Ashley Brantley is a regular contributor to Road King magazine.

16 Comments

  1. Brenda Fowler

    November 1, 2013 at 8:49 pm

    Susanne and her crew are amazing. I had the opportunity to be with her at what is now Petro in Ontario Ca. I love what she does and I love her. I pray for continued success to her placing these amazing creatures with some amazing drivers who need companions.

  2. David Binz

    November 1, 2013 at 10:09 pm

    I love the story about the dogs and truckers. You guys did a fine job.

  3. Elaine Vandermark

    November 3, 2013 at 7:11 am

    A few years ago my husband was on the road and adopted a little Chihuahua mix named Bailey from Susanne’s organization. Now, little Bailey has retired from the road and we couldn’t be more happy to have her here in PA. Thank you Susanne for saving Bailey from the shelter and making it possible to adopt a treasured family member!

  4. Donna

    November 3, 2013 at 9:56 am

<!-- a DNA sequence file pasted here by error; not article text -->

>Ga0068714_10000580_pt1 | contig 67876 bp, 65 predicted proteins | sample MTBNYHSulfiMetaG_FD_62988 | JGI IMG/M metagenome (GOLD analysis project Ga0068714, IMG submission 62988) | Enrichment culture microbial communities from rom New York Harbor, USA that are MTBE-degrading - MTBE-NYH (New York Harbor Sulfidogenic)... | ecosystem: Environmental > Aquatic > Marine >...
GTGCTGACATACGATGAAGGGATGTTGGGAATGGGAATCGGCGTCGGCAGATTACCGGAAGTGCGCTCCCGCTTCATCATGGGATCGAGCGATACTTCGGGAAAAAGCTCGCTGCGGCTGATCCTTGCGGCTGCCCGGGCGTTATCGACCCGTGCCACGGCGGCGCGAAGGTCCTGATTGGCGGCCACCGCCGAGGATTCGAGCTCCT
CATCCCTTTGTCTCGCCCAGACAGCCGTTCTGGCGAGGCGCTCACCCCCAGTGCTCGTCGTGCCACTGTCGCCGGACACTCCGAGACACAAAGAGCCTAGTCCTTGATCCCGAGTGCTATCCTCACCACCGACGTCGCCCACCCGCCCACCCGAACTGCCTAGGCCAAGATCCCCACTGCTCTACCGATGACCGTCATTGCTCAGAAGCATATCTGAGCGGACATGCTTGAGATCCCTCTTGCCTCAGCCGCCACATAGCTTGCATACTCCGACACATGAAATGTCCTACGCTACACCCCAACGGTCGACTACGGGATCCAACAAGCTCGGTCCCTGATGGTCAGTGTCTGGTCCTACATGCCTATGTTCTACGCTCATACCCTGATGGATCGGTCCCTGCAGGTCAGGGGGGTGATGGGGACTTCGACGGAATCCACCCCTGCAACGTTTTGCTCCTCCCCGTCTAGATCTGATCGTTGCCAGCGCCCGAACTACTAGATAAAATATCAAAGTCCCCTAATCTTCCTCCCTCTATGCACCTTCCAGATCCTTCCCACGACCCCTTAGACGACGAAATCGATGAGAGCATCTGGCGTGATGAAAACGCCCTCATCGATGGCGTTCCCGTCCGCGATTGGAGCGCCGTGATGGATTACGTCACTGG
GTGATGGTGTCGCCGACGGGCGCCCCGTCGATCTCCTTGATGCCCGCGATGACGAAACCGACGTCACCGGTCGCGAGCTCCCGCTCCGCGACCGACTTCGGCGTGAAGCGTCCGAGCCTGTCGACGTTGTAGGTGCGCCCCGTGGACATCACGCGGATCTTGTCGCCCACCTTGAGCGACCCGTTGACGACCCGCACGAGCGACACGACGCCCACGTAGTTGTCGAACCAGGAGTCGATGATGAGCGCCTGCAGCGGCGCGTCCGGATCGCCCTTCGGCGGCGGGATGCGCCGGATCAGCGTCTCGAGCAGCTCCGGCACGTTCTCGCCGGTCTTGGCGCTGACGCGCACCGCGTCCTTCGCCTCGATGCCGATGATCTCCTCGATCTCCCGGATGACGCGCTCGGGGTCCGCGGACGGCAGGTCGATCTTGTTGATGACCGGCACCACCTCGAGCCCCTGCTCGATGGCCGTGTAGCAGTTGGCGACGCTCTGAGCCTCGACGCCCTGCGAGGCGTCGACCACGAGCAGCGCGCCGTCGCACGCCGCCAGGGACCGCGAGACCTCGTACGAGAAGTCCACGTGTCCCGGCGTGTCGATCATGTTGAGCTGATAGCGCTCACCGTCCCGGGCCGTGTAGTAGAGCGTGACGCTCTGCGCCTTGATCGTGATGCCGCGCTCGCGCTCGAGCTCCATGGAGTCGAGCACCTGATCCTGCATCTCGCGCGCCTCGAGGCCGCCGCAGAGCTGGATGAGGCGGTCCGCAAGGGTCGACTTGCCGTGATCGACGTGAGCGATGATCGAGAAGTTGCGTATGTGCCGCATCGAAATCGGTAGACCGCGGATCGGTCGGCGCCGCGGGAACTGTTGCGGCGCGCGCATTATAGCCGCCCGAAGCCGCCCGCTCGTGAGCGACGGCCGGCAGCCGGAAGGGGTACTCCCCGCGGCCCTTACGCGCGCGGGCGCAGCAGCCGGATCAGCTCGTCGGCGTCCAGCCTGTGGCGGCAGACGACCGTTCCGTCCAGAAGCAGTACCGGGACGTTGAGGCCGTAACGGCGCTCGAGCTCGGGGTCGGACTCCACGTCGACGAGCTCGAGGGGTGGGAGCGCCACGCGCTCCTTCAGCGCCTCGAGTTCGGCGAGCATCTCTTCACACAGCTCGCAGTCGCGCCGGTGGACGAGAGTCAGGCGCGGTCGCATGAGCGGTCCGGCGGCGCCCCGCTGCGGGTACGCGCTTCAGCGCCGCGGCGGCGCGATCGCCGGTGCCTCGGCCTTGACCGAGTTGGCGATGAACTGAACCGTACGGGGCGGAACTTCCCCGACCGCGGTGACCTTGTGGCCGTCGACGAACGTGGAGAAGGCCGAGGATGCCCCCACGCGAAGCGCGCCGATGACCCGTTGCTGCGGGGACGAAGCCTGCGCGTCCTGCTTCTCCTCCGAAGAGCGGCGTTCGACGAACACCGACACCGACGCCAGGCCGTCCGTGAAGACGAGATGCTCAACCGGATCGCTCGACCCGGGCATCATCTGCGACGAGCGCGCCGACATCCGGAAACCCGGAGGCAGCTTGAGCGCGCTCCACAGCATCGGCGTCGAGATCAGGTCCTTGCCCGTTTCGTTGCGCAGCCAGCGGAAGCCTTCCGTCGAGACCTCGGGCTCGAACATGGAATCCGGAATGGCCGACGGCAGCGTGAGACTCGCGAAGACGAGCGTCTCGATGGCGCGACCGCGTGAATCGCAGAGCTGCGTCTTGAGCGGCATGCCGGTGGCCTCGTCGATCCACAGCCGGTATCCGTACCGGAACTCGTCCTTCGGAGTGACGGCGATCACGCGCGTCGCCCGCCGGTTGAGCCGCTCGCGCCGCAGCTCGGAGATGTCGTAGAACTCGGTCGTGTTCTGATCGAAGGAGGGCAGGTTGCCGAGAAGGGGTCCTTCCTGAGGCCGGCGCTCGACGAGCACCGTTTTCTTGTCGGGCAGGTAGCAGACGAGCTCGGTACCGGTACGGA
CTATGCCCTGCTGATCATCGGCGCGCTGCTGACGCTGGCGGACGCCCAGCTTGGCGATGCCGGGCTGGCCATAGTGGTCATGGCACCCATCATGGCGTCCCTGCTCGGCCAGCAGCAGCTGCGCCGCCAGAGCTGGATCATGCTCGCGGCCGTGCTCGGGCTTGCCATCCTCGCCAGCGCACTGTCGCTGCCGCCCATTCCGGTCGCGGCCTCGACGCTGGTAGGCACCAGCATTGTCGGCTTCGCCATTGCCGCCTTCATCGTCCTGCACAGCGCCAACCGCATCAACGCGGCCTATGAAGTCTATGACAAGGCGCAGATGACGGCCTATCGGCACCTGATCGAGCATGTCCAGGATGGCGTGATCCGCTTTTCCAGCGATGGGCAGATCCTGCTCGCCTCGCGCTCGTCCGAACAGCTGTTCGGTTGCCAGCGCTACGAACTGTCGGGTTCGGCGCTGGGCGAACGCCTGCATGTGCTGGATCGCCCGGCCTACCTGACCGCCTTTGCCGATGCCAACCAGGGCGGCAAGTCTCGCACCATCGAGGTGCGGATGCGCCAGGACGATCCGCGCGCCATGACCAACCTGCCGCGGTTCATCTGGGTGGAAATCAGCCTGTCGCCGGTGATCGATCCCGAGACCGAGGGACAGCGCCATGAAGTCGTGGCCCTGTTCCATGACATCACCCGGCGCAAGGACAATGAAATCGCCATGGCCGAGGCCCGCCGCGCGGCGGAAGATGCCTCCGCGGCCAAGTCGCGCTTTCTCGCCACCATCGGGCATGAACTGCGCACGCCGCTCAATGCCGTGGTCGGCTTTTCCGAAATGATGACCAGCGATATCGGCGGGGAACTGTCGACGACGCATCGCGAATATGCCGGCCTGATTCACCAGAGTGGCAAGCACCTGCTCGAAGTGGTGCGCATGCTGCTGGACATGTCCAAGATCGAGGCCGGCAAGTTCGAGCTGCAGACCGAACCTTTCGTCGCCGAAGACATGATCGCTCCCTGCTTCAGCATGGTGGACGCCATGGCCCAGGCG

Suzanne’s group is doing such great work with her babies especially Poppy and Fitz!! Please contribute in any way you can!!!

  5. Donna

    November 3, 2013 at 9:58 am

    Please help Suzanne with little Ritchie and Poppy’s care she needs contributions and sharing.

  6. Kellee

    November 3, 2013 at 12:35 pm

    Great job, Susanne! Way to combine ingenuity and social responsibility to both save more lives and connect people with the companionship that they need. I love this!

  7. stacey woodward

    November 3, 2013 at 2:40 pm

    Susan and Michael and there band is a god sent to the drive out here I see these dog with there trucker family and how happy Thay are and love and care Thay give to all the dogs Thay have for adoption and take of

  8. Bob and Glenda Olson

    November 5, 2013 at 12:15 am

    I think you are and do an amazing act for Truckers and Fur Babies alike..God Bless you !!! We also have a Pet Friendly truck..actually Dobie is our Son I am pretty sure he doesnt know he is not human..lol I cant imagine getting in the Truck and going anywhere without him..he brings a smile to any face he sees out here on the road and loves to stop and let someone love on him when he can..we will do all we can to help this wonderful organization you have . This is the first I have seen about it and am so glad I decided to read the Petro news this Morning..Big Fur baby hugs <3